The reduced relapse rate among postmenopausal women could be due to diminished immune system activity, according to the authors.
Multiple sclerosis (MS) is about three times more prevalent in women than men, and hormonal differences are believed to be the culprit. Research suggests that MS symptoms may improve during pregnancy, potentially due to changes in hormone levels that mediate T-cell activity. However, relapse rates are typically higher than before pregnancy immediately postpartum.
After menopause, a shift in hormone balance leads to a decrease in blood estrogen levels, which may affect MS disease progression. Zahra Shahraki, associate professor at the Zabol University of Medical Sciences in Iran, and her colleagues conducted a systematic review and meta-analysis to gauge the effect of menopause on relapse rate and disability status in patients with MS. Their results were published earlier this month in the journal BMC Neurology.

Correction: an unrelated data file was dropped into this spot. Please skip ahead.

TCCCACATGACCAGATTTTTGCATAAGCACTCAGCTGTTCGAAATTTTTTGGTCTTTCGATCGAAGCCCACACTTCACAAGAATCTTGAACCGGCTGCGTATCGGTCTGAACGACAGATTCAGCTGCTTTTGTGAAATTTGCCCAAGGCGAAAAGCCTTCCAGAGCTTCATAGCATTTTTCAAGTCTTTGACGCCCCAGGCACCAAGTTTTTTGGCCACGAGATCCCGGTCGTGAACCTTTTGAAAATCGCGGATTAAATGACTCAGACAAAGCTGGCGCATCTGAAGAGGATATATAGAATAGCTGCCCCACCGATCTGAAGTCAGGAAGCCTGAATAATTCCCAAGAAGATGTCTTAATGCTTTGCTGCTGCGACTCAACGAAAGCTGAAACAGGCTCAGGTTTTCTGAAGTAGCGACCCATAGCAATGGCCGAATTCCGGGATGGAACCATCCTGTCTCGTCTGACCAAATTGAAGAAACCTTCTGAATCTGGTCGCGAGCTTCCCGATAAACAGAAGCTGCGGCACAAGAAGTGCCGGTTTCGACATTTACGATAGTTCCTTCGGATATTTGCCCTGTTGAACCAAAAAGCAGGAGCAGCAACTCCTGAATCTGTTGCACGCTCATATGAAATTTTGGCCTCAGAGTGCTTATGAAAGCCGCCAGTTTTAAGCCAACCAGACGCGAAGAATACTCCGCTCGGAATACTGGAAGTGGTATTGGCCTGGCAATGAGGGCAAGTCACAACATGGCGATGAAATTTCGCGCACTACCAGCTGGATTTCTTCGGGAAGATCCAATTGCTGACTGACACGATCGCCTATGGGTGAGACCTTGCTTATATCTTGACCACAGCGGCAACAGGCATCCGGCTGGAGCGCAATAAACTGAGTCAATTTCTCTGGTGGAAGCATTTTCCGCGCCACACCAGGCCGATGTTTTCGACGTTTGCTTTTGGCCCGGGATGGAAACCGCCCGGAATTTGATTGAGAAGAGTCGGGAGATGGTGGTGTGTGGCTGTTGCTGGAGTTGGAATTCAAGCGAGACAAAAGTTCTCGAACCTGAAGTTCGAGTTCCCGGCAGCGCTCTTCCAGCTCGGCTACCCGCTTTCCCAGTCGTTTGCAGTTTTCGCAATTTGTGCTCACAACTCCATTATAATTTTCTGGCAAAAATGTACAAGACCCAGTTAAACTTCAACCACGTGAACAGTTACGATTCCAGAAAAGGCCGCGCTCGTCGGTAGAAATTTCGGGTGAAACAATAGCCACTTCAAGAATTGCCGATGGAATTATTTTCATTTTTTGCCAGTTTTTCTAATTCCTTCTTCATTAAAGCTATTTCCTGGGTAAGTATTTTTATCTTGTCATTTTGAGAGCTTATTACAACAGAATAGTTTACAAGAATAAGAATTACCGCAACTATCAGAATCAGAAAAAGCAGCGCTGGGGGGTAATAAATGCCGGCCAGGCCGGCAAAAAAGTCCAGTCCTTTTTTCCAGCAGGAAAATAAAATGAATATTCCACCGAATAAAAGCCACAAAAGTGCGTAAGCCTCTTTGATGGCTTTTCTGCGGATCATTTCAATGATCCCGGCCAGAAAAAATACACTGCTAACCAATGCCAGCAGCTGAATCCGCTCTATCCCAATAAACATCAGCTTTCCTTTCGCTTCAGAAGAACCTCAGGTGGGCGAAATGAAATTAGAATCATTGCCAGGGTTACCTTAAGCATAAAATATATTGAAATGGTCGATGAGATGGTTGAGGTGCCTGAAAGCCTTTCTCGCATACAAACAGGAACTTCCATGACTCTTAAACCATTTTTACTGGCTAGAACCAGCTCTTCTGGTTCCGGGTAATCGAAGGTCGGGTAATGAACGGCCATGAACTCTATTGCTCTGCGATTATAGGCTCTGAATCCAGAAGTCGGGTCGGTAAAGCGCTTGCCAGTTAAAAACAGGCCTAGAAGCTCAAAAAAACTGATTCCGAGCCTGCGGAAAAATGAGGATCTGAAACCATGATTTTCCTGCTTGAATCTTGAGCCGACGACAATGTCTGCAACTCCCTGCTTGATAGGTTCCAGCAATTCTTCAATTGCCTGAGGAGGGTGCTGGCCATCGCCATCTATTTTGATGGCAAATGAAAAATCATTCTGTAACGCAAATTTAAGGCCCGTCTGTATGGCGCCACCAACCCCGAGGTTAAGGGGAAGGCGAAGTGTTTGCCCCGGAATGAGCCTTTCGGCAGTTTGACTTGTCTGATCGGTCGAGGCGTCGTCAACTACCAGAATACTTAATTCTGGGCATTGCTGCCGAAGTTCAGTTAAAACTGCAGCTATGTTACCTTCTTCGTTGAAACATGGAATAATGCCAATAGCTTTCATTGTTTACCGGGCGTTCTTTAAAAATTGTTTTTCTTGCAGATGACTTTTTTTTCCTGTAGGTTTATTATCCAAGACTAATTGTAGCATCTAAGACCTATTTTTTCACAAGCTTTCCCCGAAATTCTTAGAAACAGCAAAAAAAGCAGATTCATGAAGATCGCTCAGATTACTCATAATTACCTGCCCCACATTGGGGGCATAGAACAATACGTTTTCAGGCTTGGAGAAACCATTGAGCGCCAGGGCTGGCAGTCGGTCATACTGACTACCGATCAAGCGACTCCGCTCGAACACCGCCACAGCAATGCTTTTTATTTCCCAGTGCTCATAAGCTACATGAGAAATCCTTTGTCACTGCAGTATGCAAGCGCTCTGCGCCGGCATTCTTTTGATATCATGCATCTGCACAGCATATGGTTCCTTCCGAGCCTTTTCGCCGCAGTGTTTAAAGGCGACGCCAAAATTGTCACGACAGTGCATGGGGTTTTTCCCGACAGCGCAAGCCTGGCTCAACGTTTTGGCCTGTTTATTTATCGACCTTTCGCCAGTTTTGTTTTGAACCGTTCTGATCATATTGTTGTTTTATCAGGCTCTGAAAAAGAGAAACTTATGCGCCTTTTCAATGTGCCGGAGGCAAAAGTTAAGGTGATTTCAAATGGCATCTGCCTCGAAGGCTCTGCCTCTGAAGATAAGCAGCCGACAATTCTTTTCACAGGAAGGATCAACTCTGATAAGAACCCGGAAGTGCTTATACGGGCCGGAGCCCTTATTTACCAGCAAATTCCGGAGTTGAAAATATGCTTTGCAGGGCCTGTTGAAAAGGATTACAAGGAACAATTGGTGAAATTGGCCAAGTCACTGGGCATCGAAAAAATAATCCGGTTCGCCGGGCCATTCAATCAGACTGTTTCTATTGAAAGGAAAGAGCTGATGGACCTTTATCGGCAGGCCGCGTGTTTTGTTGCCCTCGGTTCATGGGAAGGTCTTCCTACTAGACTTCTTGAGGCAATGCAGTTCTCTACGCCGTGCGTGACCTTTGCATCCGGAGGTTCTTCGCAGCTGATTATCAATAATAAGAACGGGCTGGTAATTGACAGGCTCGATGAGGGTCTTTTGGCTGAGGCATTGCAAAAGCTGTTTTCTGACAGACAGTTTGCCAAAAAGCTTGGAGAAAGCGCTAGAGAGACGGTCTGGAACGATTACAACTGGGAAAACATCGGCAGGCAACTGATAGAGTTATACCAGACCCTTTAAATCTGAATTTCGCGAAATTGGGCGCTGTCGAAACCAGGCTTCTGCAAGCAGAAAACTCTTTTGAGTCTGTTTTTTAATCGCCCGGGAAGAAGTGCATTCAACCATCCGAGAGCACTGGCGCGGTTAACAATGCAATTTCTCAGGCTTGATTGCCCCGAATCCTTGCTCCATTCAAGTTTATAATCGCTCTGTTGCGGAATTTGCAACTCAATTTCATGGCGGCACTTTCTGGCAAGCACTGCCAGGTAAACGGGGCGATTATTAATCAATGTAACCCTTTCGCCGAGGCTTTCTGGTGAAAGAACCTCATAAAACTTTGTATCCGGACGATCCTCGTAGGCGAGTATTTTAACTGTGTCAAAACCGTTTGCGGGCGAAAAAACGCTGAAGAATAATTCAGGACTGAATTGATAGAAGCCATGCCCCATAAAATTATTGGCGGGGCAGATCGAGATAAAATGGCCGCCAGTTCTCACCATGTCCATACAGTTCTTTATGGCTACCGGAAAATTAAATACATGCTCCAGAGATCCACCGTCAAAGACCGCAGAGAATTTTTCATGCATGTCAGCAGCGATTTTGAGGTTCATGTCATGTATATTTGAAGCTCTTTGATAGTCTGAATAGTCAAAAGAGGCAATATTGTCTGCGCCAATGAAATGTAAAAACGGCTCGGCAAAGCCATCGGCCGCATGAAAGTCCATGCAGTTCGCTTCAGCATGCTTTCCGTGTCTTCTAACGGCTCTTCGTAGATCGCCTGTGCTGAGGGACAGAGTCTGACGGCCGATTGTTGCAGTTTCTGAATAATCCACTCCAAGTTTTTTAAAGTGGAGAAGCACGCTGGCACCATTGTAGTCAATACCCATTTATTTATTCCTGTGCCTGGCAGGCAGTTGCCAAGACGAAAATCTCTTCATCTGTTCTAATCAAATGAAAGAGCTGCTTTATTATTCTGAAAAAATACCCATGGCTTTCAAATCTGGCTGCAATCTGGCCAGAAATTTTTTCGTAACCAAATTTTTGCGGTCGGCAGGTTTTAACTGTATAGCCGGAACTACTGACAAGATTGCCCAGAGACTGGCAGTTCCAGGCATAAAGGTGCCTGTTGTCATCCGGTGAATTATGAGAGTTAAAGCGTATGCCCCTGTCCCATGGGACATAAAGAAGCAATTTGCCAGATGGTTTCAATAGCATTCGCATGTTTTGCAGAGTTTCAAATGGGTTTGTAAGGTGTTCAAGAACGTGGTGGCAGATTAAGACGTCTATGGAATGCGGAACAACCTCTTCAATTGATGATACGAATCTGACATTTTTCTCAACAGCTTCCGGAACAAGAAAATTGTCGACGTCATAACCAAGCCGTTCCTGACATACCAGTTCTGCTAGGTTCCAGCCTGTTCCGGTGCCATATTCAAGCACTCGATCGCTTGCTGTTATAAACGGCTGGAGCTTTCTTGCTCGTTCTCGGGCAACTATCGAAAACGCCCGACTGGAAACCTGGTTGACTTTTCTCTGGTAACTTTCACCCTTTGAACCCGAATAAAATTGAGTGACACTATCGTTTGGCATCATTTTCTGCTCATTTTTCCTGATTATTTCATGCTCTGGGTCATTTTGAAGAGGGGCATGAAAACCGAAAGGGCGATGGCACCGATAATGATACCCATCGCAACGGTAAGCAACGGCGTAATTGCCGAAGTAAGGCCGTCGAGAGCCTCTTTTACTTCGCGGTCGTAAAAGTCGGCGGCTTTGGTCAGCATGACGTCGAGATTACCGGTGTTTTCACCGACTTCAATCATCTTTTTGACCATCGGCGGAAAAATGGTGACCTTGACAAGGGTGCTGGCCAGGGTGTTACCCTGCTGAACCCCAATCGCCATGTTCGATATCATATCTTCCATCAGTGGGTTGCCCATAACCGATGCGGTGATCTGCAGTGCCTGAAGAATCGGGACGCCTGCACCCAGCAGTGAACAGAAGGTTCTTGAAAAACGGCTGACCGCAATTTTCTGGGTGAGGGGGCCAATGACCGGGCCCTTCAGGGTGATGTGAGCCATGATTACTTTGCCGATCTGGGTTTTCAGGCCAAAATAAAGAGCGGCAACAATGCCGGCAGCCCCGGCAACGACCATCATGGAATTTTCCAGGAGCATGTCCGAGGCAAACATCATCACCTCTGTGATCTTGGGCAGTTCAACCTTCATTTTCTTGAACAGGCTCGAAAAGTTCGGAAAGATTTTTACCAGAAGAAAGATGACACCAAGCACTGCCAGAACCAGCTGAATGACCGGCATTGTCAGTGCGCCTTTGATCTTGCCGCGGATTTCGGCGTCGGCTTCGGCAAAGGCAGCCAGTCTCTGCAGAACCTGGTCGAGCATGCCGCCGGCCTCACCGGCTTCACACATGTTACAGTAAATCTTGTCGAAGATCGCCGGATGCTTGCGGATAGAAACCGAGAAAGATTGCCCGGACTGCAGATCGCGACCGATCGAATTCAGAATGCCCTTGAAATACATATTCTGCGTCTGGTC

After searching several databases, the researchers included four studies published between 2017 and 2020. Each study enrolled between 37 and 148 patients with a mean age range between 47 and 50 years. Two studies took place in Italy, one in Portugal, and one in Spain.
Results showed that the mean annual relapse rate significantly decreased after menopause compared to premenopausal time. However, mean disability scores measured with the Expanded Disability Status Scale (EDSS) significantly increased post menopause versus pre-menopause. Premenopausal EDSS scores ranged from 1.5 to 2, indicating patients had no disability with minimal symptoms or minimal disability. After menopause, mean EDSS scores ranged from 2 to 3.1, signifying moderate disability.
The authors note that postmenopausal reduced relapse rates could be due to decreased immune system activity, and reduced neuroprotection due to decreased estrogen levels may contribute to the increased disability levels.
They wrote, “It is evident that the anti-inflammatory role of [estrogens] after menopause decreases, which leads to aggressive, inflammatory damage of axons plus myelin sheets, as well as disability progression.”